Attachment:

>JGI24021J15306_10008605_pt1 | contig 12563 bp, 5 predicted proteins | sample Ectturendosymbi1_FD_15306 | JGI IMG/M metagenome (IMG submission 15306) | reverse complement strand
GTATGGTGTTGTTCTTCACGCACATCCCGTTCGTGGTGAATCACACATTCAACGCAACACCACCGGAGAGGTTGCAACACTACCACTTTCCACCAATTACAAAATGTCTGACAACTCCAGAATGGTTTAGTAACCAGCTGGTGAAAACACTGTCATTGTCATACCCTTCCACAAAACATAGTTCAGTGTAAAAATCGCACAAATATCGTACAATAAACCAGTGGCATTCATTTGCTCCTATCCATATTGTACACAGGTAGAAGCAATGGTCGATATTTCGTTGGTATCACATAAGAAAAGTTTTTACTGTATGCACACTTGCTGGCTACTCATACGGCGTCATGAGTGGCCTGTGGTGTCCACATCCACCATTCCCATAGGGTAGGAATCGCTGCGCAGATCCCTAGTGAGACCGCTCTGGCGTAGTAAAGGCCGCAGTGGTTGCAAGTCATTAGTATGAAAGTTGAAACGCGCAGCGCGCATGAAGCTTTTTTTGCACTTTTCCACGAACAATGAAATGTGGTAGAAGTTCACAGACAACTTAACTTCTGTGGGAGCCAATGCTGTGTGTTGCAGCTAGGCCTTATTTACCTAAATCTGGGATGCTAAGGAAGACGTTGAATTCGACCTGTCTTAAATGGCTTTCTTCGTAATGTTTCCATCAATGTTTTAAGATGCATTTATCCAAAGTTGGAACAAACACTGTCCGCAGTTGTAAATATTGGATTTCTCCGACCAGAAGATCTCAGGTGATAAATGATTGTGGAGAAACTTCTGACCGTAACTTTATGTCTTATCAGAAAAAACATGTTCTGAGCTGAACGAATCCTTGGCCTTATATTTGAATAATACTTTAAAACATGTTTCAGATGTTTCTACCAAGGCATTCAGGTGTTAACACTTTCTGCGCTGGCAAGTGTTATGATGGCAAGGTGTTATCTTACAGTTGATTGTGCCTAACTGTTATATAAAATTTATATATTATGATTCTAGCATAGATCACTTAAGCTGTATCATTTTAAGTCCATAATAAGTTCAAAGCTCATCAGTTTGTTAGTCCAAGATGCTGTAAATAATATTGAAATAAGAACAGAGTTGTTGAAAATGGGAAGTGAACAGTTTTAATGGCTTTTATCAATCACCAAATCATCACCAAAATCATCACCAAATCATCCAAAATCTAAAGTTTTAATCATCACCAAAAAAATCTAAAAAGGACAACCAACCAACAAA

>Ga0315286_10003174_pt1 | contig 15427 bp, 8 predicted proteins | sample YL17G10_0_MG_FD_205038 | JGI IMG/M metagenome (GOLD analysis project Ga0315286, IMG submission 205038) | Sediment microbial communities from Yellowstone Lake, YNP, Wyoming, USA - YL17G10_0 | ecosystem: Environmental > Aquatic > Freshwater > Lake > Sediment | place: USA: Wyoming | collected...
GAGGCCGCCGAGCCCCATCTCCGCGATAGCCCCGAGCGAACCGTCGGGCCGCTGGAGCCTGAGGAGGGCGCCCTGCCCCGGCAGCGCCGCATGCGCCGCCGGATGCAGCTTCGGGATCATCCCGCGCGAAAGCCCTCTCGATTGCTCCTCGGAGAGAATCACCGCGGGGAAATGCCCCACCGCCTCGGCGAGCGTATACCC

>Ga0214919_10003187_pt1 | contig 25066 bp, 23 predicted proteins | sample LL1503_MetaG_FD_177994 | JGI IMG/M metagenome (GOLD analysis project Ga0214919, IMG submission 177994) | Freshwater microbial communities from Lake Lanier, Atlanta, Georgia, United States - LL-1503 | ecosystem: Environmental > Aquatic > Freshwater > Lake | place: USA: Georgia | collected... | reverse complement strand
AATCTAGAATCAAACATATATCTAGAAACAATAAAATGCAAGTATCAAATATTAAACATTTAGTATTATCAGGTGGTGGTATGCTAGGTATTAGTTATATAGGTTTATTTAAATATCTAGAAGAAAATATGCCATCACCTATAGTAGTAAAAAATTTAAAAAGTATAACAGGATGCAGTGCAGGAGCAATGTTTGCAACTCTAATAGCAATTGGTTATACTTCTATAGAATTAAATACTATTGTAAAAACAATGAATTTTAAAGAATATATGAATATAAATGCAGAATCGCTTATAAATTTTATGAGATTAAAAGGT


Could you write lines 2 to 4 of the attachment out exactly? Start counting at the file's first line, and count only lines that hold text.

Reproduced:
GTATGGTGTTGTTCTTCACGCACATCCCGTTCGTGGTGAATCACACATTCAACGCAACACCACCGGAGAGGTTGCAACACTACCACTTTCCACCAATTACAAAATGTCTGACAACTCCAGAATGGTTTAGTAACCAGCTGGTGAAAACACTGTCATTGTCATACCCTTCCACAAAACATAGTTCAGTGTAAAAATCGCACAAATATCGTACAATAAACCAGTGGCATTCATTTGCTCCTATCCATATTGTACACAGGTAGAAGCAATGGTCGATATTTCGTTGGTATCACATAAGAAAAGTTTTTACTGTATGCACACTTGCTGGCTACTCATACGGCGTCATGAGTGGCCTGTGGTGTCCACATCCACCATTCCCATAGGGTAGGAATCGCTGCGCAGATCCCTAGTGAGACCGCTCTGGCGTAGTAAAGGCCGCAGTGGTTGCAAGTCATTAGTATGAAAGTTGAAACGCGCAGCGCGCATGAAGCTTTTTTTGCACTTTTCCACGAACAATGAAATGTGGTAGAAGTTCACAGACAACTTAACTTCTGTGGGAGCCAATGCTGTGTGTTGCAGCTAGGCCTTATTTACCTAAATCTGGGATGCTAAGGAAGACGTTGAATTCGACCTGTCTTAAATGGCTTTCTTCGTAATGTTTCCATCAATGTTTTAAGATGCATTTATCCAAAGTTGGAACAAACACTGTCCGCAGTTGTAAATATTGGATTTCTCCGACCAGAAGATCTCAGGTGATAAATGATTGTGGAGAAACTTCTGACCGTAACTTTATGTCTTATCAGAAAAAACATGTTCTGAGCTGAACGAATCCTTGGCCTTATATTTGAATAATACTTTAAAACATGTTTCAGATGTTTCTACCAAGGCATTCAGGTGTTAACACTTTCTGCGCTGGCAAGTGTTATGATGGCAAGGTGTTATCTTACAGTTGATTGTGCCTAACTGTTATATAAAATTTATATATTATGATTCTAGCATAGATCACTTAAGCTGTATCATTTTAAGTCCATAATAAGTTCAAAGCTCATCAGTTTGTTAGTCCAAGATGCTGTAAATAATATTGAAATAAGAACAGAGTTGTTGAAAATGGGAAGTGAACAGTTTTAATGGCTTTTATCAATCACCAAATCATCACCAAAATCATCACCAAATCATCCAAAATCTAAAGTTTTAATCATCACCAAAAAAATCTAAAAAGGACAACCAACCAACAAA

>Ga0315286_10003174_pt1 | contig 15427 bp, 8 predicted proteins | sample YL17G10_0_MG_FD_205038 | JGI IMG/M metagenome (GOLD analysis project Ga0315286, IMG submission 205038) | Sediment microbial communities from Yellowstone Lake, YNP, Wyoming, USA - YL17G10_0 | ecosystem: Environmental > Aquatic > Freshwater > Lake > Sediment | place: USA: Wyoming | collected...
GAGGCCGCCGAGCCCCATCTCCGCGATAGCCCCGAGCGAACCGTCGGGCCGCTGGAGCCTGAGGAGGGCGCCCTGCCCCGGCAGCGCCGCATGCGCCGCCGGATGCAGCTTCGGGATCATCCCGCGCGAAAGCCCTCTCGATTGCTCCTCGGAGAGAATCACCGCGGGGAAATGCCCCACCGCCTCGGCGAGCGTATACCC